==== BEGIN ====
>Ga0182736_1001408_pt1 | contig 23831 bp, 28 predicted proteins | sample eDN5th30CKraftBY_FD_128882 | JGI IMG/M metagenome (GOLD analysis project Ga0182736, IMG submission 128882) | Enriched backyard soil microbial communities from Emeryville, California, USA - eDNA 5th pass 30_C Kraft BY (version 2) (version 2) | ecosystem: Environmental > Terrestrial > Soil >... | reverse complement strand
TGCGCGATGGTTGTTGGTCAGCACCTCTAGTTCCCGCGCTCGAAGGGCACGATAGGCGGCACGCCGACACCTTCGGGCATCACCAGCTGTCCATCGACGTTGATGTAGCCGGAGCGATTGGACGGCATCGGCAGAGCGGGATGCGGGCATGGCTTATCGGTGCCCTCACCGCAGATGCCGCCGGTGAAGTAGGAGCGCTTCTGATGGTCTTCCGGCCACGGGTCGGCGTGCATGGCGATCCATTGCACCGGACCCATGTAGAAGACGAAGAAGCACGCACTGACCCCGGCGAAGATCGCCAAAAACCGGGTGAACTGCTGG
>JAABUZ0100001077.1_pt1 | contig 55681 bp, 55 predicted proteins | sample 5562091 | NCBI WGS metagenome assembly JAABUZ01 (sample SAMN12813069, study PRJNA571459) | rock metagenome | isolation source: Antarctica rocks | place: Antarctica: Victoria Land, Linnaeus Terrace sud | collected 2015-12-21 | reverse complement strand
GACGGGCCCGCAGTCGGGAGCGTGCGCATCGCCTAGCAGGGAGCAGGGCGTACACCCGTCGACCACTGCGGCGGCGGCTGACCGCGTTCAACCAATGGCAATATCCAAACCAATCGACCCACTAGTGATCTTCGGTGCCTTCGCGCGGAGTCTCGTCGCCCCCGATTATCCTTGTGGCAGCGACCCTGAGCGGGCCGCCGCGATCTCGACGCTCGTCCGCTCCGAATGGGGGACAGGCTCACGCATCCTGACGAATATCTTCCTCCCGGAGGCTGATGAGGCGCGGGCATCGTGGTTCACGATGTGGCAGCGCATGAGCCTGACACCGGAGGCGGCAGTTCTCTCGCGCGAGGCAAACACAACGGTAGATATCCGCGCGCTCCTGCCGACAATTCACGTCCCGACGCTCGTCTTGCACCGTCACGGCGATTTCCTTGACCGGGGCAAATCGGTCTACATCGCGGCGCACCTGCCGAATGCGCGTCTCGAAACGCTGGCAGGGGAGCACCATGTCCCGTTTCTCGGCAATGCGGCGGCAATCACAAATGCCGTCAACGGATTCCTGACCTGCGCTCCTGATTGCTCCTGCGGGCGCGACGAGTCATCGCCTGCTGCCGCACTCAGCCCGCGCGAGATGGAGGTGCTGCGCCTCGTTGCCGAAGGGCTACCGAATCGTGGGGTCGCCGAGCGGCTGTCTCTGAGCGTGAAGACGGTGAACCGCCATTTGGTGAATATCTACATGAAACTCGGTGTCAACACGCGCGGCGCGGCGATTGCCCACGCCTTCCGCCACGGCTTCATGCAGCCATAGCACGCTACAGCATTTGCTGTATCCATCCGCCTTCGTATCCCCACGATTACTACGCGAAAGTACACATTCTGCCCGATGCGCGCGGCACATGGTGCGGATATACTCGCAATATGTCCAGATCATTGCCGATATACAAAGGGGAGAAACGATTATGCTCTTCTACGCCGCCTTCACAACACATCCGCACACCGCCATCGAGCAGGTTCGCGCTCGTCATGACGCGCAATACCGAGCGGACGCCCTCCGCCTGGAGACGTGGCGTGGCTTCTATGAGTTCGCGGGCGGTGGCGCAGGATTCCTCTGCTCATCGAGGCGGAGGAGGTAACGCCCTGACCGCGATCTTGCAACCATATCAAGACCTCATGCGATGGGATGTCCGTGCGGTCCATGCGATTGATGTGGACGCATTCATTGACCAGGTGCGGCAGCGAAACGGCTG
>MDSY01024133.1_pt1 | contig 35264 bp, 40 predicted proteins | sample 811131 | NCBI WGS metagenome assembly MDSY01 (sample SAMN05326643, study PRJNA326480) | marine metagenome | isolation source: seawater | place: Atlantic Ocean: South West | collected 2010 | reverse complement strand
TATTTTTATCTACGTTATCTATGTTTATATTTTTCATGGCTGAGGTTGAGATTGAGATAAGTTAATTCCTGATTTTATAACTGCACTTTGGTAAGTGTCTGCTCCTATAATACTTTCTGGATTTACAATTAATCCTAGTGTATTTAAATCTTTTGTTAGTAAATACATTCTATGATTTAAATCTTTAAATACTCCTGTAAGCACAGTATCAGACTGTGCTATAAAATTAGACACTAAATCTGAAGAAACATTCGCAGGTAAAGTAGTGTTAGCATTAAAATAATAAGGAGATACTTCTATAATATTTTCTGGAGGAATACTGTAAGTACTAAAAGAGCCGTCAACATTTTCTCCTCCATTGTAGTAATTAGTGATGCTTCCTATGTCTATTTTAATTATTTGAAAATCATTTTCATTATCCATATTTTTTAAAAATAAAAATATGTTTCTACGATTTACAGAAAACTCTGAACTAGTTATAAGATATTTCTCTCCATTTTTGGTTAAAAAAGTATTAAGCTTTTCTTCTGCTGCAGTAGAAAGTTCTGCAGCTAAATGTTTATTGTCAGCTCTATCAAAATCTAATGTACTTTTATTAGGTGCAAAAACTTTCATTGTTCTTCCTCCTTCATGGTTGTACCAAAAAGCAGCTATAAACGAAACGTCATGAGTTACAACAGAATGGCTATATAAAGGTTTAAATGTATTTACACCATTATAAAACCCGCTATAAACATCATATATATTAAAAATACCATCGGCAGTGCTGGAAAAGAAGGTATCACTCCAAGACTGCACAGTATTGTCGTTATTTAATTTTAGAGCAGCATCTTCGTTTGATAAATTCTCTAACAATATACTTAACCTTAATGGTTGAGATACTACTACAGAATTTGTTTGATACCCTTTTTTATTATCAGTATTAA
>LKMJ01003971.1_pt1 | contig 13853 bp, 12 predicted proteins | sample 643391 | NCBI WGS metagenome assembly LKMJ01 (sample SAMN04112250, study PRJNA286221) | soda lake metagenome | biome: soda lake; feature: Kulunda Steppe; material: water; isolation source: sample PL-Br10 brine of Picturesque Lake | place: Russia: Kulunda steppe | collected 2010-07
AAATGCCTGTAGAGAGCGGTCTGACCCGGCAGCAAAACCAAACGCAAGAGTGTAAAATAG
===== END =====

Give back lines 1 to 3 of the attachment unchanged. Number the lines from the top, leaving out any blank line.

>Ga0182736_1001408_pt1 | contig 23831 bp, 28 predicted proteins | sample eDN5th30CKraftBY_FD_128882 | JGI IMG/M metagenome (GOLD analysis project Ga0182736, IMG submission 128882) | Enriched backyard soil microbial communities from Emeryville, California, USA - eDNA 5th pass 30_C Kraft BY (version 2) (version 2) | ecosystem: Environmental > Terrestrial > Soil >... | reverse complement strand
TGCGCGATGGTTGTTGGTCAGCACCTCTAGTTCCCGCGCTCGAAGGGCACGATAGGCGGCACGCCGACACCTTCGGGCATCACCAGCTGTCCATCGACGTTGATGTAGCCGGAGCGATTGGACGGCATCGGCAGAGCGGGATGCGGGCATGGCTTATCGGTGCCCTCACCGCAGATGCCGCCGGTGAAGTAGGAGCGCTTCTGATGGTCTTCCGGCCACGGGTCGGCGTGCATGGCGATCCATTGCACCGGACCCATGTAGAAGACGAAGAAGCACGCACTGACCCCGGCGAAGATCGCCAAAAACCGGGTGAACTGCTGG
>JAABUZ0100001077.1_pt1 | contig 55681 bp, 55 predicted proteins | sample 5562091 | NCBI WGS metagenome assembly JAABUZ01 (sample SAMN12813069, study PRJNA571459) | rock metagenome | isolation source: Antarctica rocks | place: Antarctica: Victoria Land, Linnaeus Terrace sud | collected 2015-12-21 | reverse complement strand